Category Archives: non-pop culture

HELL yeah

One of the awesome things about living in Minneapolis is that the Guthrie Theater is here, and if you’re lucky and have an x-treeemly nice friend who works there sometimes you get to do things like go see Sir Ian McKellen talk about his life as an actor and then take questions from the audience. I SAW GANDALF LIVE, YO. I’ve been to a couple of these “conversations” (Hume Cronyn and Tom Stoppard before this one), and they’re pretty universally awesome. Actors and playwrights tend to be pretty good storytellers, and it is so fun to see these legendary figures in real life, as it were. McKellen was no different: great sense of humor, funny anecdotes, patient tolerance of some of the off-kilter audience questions (one woman actually had the temerity to use her time at the mic to ask for tickets to McKellen’s sold-out run of King Lear. Sheesh.) The audience was already in his thrall, and after the question and answer session was over he stood up. But instead of leaving, he told us that he had “a little treat” for us, and related how back in 1964 he’d acted in this play Sir Thomas More, of which three pages are believed to have been written by Shakespeare. The play, surprisingly, had never been performed before McKellen’s production; he said he was one of the last actors who’d ever be able to claim to have originated a Shakespearean role. (How cool is that?) And then, out of nowhere, he pulled out this speech from the play, More’s response to the men of the city calling for the “removal of strangers” from the city. The speech was astonishing, not only for its beautiful language, but moreover for its startling relevance to the current political situation:

MORE. Grant them removed, and grant that this your noise
Hath chid down all the majesty of England;
Imagine that you see the wretched strangers,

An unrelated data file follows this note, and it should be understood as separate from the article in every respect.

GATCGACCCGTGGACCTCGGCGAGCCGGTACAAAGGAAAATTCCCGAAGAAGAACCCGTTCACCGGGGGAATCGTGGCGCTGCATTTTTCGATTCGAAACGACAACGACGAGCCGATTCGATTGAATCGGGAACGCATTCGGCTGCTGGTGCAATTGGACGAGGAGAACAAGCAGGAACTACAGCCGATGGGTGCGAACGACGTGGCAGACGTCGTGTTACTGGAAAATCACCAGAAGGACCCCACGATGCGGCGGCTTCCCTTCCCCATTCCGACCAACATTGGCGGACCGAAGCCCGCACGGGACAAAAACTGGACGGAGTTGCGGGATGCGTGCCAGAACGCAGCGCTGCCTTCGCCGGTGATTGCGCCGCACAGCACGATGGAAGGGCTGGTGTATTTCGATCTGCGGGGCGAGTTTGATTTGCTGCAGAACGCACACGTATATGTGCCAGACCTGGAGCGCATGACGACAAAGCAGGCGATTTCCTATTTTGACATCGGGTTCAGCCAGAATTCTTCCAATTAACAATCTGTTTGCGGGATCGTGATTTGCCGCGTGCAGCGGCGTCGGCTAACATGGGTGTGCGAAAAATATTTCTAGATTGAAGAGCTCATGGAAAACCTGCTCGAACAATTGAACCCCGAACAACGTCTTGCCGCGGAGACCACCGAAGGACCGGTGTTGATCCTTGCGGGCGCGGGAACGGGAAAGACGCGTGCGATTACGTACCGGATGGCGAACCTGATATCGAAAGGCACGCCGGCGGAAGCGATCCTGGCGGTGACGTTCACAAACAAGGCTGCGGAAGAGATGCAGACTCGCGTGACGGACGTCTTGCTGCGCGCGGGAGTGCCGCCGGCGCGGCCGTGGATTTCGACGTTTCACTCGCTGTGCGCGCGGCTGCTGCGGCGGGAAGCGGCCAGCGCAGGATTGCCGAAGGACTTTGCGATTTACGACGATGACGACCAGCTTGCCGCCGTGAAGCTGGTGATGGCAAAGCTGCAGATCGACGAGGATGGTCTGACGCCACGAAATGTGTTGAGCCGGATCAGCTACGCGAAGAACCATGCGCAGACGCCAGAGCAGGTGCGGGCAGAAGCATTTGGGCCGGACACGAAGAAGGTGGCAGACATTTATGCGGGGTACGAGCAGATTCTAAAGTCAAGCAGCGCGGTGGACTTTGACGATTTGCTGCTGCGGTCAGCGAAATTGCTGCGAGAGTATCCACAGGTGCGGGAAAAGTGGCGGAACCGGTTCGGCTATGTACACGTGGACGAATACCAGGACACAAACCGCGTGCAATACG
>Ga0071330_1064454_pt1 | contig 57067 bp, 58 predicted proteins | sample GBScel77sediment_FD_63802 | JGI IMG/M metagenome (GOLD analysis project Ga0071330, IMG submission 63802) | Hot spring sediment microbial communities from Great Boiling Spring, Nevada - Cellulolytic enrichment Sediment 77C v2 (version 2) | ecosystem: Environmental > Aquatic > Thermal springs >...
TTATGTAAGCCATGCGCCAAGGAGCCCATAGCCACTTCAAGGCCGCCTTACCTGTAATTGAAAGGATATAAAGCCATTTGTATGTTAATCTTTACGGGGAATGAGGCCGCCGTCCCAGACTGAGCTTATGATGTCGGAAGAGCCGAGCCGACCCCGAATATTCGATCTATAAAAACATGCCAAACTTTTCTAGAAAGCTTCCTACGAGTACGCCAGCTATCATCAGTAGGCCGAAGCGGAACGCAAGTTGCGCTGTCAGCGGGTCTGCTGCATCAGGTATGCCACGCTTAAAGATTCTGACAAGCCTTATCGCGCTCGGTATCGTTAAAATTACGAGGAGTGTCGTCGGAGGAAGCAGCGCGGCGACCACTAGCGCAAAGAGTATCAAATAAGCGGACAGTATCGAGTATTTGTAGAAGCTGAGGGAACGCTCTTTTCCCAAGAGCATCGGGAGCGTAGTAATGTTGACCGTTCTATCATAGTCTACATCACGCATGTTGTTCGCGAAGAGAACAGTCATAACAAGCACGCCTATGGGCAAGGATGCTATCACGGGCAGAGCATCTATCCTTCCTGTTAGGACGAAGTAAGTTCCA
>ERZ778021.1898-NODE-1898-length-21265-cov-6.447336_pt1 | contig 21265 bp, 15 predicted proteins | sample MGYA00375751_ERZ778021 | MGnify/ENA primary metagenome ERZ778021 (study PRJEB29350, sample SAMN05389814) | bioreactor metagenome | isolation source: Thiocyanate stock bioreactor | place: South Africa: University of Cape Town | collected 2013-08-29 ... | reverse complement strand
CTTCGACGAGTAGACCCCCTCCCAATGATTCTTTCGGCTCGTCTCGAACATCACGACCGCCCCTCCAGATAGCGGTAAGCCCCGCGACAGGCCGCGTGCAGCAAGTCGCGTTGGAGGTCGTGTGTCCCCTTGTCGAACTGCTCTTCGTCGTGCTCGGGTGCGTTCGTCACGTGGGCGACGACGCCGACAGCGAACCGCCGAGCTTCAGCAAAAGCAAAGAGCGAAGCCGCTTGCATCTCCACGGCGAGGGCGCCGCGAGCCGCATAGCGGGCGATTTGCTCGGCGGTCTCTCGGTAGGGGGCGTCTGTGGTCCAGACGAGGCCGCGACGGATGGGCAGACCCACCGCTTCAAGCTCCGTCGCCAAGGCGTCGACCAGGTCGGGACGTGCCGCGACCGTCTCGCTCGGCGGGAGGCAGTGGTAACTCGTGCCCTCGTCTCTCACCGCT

Their babies at their backs and their poor luggage,
Plodding tooth ports and costs for transportation,
And that you sit as kings in your desires,
Authority quite silent by your brawl,
And you in ruff of your opinions clothed;
What had you got? I’ll tell you: you had taught
How insolence and strong hand should prevail,
How order should be quelled; and by this pattern
Not one of you should live an aged man,
For other ruffians, as their fancies wrought,
With self same hand, self reasons, and self right,
Would shark on you, and men like ravenous fishes
Would feed on one another.

… Let me set up before your thoughts, good friends,
One supposition; which if you will mark,
You shall perceive how horrible a shape
Your innovation bears: first, tis a sin
Which oft the apostle did forewarn us of,
Urging obedience to authority;
And twere no error, if I told you all,
You were in arms against your God himself.

… Nay, certainly you are;
For to the king God hath his office lent
Of dread, of justice, power and command,
Hath bid him rule, and willed you to obey;
And, to add ampler majesty to this,
He hath not only lent the king his figure,
His throne and sword, but given him his own name,
Calls him a god on earth. What do you, then,
Rising gainst him that God himself installs,
But rise against God? what do you to your souls
In doing this? O, desperate as you are,
Wash your foul minds with tears, and those same hands,
That you like rebels lift against the peace,
Lift up for peace, and your unreverent knees,
Make them your feet to kneel to be forgiven!
Tell me but this: what rebel captain,
As mutinies are incident, by his name
Can still the rout? who will obey a traitor?
Or how can well that proclamation sound,
When there is no addition but a rebel
To qualify a rebel? You’ll put down strangers,
Kill them, cut their throats, possess their houses,
And lead the majesty of law in line,
To slip him like a hound. Say now the king
(As he is clement, if th’ offender mourn)
Should so much come to short of your great trespass
As but to banish you, whither would you go?
What country, by the nature of your error,
Should give you harbor? go you to France or Flanders,
To any German province, to Spain or Portugal,
Nay, any where that not adheres to England,–
Why, you must needs be strangers: would you be pleased
To find a nation of such barbarous temper,
That, breaking out in hideous violence,
Would not afford you an abode on earth,
Whet their detested knives against your throats,
Spurn you like dogs, and like as if that God
Owed not nor made not you, nor that the claimants
Were not all appropriate to your comforts,
But chartered unto them, what would you think
To be thus used? this is the strangers case;
And this your mountainish inhumanity.

Just take a minute and read it out loud – it’s killer stuff. Even more so when it’s being declaimed by one of the most famous voices in the world on one of the most famous stages in the country. (I mean, come on: Magneto saying “Men like ravenous fishes would feed on one another?” YOU GOTTA LOVE THAT.) The audience went nuts for it, of course. For a brief moment I wished there was some way McKellen could be got to give that speech in the Oval Office, but I immediately realized the laughable absurdity of that idea. Like Dubya would comprehend .001% of it. Ha! Sometimes I crack myself up. Ah, well. At least I got to hear it.